by Mitch Kokai
Senior Political Analyst, John Locke Foundation
In one of her many viral social-media moments, freshman Democratic congresswoman Alexandria Ocasio last month played a so-called “corruption game,” grilling witnesses at a House Oversight Committee hearing about the influence of super PACs and “dark money.” By some measures, the video of her questioning became the “most-viewed Twitter video of any politician,” including President Trump.
For her, the optics were perfect. Here was an idealistic young socialist using clever cross-examination techniques to expose for all the world the way in which savvy political operators can conceal misdeeds and hide from the public the sources of their financial support. …
… Fast-forward one month. …
… You can read the FEC complaint yourself, but in a nutshell: It describes an arrangement where Ocasio-Cortez’s chief of staff, Saikat Chakrabarti, co-founded two PACs — Justice Democrats and Brand New Congress — and then funneled large sums of money from those PACs into limited-liability companies he controlled, without disclosing Ocasio-Cortez’s involvement and without disclosing how that money was ultimately disbursed. Further, the complaint claims that Ocasio-Cortez was a board member of Justice Democrats when it disbursed these funds.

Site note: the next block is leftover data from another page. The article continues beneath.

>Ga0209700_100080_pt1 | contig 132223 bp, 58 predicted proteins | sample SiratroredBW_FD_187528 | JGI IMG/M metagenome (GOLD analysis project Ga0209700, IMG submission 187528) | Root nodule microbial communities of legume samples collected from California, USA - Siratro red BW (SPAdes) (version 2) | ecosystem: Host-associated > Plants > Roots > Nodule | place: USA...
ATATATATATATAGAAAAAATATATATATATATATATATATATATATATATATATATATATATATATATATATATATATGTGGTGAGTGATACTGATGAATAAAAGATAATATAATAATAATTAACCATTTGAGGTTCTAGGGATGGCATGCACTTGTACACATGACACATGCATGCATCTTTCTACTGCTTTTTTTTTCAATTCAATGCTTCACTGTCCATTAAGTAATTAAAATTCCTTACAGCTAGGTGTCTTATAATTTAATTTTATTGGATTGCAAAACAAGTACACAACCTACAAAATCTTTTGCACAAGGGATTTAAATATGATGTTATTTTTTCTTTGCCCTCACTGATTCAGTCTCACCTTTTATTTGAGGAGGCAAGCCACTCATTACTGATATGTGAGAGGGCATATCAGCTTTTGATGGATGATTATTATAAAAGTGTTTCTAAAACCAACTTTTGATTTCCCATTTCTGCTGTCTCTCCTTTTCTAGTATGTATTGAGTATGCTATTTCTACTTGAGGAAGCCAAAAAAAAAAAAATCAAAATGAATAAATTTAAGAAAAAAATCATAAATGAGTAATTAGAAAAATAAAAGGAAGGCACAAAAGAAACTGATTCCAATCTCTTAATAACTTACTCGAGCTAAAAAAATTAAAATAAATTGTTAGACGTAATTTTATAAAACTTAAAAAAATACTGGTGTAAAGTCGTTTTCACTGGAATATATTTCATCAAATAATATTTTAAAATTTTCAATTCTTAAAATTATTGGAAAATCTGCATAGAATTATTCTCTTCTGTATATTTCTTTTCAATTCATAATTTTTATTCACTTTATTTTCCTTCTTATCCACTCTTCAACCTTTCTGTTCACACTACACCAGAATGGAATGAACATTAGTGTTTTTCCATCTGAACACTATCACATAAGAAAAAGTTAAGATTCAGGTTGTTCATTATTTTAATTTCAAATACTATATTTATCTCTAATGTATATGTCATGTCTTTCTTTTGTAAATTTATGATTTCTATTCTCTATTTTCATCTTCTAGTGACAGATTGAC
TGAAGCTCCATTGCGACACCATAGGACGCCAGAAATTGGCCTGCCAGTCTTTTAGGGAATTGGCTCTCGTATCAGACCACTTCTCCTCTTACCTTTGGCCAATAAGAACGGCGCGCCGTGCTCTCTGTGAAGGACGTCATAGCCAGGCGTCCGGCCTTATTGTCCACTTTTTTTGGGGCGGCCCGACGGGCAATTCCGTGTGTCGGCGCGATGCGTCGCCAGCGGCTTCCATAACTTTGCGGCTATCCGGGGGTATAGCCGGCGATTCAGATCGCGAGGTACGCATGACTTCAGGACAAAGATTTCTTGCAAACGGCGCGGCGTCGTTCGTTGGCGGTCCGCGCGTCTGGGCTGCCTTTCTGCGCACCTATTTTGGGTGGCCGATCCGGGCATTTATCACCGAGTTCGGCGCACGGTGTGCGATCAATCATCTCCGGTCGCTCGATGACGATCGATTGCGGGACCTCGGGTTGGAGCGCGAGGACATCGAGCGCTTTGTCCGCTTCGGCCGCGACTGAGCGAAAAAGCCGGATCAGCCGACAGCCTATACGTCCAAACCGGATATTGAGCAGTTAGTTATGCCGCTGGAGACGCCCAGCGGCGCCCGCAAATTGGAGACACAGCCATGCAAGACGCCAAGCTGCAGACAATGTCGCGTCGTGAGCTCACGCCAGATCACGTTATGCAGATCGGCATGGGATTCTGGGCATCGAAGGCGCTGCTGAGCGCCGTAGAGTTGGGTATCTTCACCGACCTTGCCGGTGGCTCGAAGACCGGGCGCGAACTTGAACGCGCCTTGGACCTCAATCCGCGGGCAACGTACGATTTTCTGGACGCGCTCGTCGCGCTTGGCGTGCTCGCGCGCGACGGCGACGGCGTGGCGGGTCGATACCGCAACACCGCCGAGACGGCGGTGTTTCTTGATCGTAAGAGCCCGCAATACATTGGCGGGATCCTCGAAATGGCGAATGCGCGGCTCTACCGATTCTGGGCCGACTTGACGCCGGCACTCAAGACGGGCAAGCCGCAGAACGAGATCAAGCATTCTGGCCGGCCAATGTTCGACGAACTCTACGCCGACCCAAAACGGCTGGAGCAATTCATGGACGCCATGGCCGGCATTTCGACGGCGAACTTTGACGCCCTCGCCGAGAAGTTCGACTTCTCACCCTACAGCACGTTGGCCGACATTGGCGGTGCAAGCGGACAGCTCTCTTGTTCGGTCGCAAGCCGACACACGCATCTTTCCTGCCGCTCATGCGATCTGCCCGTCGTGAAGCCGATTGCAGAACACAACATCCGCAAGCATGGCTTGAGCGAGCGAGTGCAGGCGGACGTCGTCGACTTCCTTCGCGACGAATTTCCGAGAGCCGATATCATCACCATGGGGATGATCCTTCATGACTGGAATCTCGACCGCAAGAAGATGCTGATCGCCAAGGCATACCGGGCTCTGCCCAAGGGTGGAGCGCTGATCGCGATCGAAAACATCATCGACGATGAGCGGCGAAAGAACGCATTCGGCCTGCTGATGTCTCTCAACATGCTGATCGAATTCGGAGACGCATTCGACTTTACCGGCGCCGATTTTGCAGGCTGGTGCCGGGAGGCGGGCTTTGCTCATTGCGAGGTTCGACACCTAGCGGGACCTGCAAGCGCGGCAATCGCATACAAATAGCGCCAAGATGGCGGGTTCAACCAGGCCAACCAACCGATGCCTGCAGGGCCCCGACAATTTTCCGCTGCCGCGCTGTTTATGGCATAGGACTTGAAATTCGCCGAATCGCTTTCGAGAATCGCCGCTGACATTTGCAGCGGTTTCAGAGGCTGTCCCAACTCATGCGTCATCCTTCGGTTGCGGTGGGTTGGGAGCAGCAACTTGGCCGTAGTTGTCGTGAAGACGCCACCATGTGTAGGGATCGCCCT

In fact, as a comprehensive report by Andrew Kerr at the Daily Caller News Foundation notes, Ocasio-Cortez and Chakrabarti had legal control over the Justice Democrats PAC while it was supporting Ocasio-Cortez’s campaign.
What’s wrong with this? Well, apart from the obvious potential for financial self-dealing, Ocasio-Cortez’s team may well have violated disclosure laws and contribution limits. Moreover, as we know from Michael Cohen’s guilty plea and the ongoing campaign-finance investigation of President Trump, if evidence emerges that Ocasio-Cortez or Chakrabarti committed knowing or willful violations of campaign-finance law, then they could face criminal prosecution.